NARAL Pro-Choice America, formerly known as the National Abortion Rights Action League, appears concerned it may be losing the battle to depict a 20-week abortion ban as "extreme." The group expressed outrage that a host on NBC, a network usually sympathetic to abortion rights advocates, implied the 20-week ban is "reasonable."
"Is it not reasonable to put late-term restrictions on abortion ... ?" David Gregory of "Meet the Press" asked Senate Majority Leader Harry Reid on July 14.
Gregory pressed Reid twice more, repeatedly using the word "reasonable," after Reid continued to dodge the question. Reid promised to "look at" the legislation, but also called it a "fringe issue."
NARAL is now asking its supporters to email NBC to express their disappointment in Gregory's use of the phrase "reasonable" to describe the 20-week abortion ban.
"Your depiction of 20-week abortion bans as 'reasonable' is misleading – and is exactly how anti-choice groups want these bans to be characterized," NARAL wrote.
Most Americans believe a ban on abortions after the fetus is 20-weeks old is reasonable. A majority would even ban all second and third trimester abortions, which begin at 16 weeks.
A recent HuffPost / YouGov poll showed 59 percent of Americans support the 20-week abortion ban. Only 30 percent were opposed. A Gallup poll conducted last year showed 64 percent of Americans support banning abortions in the second trimester and 80 percent support banning them in the third trimester. A 2011 Gallup poll showed that even a majority of those who describe themselves as "pro-choice," those who NARAL ostensibly represents, believe that abortion should be illegal in the second trimester.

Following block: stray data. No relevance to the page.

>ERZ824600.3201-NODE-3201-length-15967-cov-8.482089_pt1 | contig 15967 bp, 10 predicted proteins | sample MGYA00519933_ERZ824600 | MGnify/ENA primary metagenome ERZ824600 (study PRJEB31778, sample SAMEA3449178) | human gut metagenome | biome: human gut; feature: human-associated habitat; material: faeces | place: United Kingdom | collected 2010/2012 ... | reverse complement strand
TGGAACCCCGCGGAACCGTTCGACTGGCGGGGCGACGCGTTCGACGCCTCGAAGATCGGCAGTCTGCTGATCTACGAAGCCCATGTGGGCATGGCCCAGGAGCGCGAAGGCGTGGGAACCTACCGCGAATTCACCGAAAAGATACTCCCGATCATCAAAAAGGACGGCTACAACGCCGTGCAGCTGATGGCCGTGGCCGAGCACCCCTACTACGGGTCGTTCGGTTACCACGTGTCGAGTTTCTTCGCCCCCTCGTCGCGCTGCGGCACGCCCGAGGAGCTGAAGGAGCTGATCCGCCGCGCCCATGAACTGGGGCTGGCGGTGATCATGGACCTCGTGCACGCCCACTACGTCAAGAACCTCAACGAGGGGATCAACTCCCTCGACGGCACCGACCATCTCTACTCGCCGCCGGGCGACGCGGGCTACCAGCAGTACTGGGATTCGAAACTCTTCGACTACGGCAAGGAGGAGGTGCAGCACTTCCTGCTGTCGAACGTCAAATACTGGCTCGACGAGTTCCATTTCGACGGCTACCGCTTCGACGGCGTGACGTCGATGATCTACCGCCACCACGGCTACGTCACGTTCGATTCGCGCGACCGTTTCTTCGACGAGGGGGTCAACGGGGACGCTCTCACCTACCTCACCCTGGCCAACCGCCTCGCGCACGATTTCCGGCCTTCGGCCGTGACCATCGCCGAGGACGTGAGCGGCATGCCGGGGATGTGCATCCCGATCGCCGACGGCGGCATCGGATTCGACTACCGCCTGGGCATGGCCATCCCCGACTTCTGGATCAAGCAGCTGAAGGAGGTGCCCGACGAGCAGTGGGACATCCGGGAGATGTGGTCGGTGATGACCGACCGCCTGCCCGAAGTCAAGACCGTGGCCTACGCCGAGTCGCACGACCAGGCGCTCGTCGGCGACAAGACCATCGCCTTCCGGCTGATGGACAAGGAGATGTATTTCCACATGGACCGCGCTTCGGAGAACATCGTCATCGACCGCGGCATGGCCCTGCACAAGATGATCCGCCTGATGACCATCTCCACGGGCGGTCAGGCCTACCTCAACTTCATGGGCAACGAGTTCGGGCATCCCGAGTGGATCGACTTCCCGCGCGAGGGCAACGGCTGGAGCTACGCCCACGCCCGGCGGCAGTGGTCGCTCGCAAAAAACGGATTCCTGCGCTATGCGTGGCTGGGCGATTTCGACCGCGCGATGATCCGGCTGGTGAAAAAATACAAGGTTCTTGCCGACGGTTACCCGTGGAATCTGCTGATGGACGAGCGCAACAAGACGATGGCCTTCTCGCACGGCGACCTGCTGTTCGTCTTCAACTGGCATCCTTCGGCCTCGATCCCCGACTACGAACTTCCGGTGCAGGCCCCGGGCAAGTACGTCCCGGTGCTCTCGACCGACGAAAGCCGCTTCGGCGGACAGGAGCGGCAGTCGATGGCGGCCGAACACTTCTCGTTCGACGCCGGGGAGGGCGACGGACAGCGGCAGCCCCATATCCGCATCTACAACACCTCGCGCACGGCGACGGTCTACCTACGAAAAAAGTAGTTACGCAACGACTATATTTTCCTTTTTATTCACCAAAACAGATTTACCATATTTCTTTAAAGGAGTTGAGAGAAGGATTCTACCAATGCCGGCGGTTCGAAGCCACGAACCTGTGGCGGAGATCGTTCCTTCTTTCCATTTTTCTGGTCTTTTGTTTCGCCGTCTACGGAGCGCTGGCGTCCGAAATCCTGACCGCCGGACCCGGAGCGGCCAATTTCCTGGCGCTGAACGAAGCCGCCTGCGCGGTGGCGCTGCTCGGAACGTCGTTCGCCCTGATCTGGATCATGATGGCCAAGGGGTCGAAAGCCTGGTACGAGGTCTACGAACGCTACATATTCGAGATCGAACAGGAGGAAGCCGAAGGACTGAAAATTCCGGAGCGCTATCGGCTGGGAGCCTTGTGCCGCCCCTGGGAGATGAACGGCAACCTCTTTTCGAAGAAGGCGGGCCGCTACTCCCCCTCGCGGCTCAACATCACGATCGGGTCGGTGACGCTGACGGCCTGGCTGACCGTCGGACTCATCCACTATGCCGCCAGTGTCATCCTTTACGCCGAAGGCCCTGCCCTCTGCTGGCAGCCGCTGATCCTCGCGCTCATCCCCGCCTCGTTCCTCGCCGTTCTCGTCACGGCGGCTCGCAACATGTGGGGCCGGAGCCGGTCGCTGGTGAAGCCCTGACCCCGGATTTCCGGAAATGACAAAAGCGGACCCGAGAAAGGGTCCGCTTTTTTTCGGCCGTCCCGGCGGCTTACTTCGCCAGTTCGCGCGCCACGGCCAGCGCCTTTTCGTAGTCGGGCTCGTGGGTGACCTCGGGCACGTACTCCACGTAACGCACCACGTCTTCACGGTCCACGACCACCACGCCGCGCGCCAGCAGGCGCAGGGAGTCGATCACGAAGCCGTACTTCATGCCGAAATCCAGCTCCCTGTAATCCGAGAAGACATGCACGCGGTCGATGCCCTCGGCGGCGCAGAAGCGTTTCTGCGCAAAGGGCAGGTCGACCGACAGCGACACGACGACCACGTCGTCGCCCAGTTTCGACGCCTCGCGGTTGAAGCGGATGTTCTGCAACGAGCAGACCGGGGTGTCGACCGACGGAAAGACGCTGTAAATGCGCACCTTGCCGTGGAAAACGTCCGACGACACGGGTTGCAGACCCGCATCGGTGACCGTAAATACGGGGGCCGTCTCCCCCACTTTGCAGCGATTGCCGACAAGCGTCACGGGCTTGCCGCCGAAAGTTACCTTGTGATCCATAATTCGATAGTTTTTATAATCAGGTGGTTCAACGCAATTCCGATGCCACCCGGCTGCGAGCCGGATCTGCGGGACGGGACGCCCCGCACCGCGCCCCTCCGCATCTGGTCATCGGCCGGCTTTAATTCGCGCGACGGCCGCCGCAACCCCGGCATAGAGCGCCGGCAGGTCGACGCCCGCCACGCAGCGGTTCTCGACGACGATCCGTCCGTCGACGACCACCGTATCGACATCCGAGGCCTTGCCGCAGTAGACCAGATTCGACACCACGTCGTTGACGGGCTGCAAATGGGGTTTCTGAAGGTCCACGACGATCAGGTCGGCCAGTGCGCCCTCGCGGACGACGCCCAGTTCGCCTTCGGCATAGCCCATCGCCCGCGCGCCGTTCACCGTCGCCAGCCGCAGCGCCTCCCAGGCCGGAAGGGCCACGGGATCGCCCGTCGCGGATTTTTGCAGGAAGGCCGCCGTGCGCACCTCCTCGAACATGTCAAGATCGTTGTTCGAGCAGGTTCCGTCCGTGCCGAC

Restricting the abortion of fetuses even younger than 20-weeks is considered reasonable around the globe, even when looking at Western Europe, one of the most liberal areas on the planet.
According to worldabortionlaws.com, a Center for Reproductive Rights website: Austria, Belgium, France, Germany, Spain and Sweden have a 14-week ban; Italy has a 90-day ban; Portugal has a 10-week ban; Netherlands does not allow abortions after the age at which fetuses are viable outside the womb, which it calculated to be 21 weeks, but will allow abortions up to 24 weeks for medical emergencies; And Ireland has a near total ban, only allowing abortions to save the life of the mother.
NARAL seemed to suggest that what makes the 20-week ban "unreasonable" is that it would make it more difficult to abort fetuses with abnormalities, such as Down syndrome.
"Most states already have laws that address post-viability abortion," NARAL wrote. "If you were to ask a woman who received a heart-breaking diagnosis dramatically affecting her pregnancy at 20 weeks forcing her to make an extremely difficult decision, surely she would disagree that such a ban is 'reasonable.'"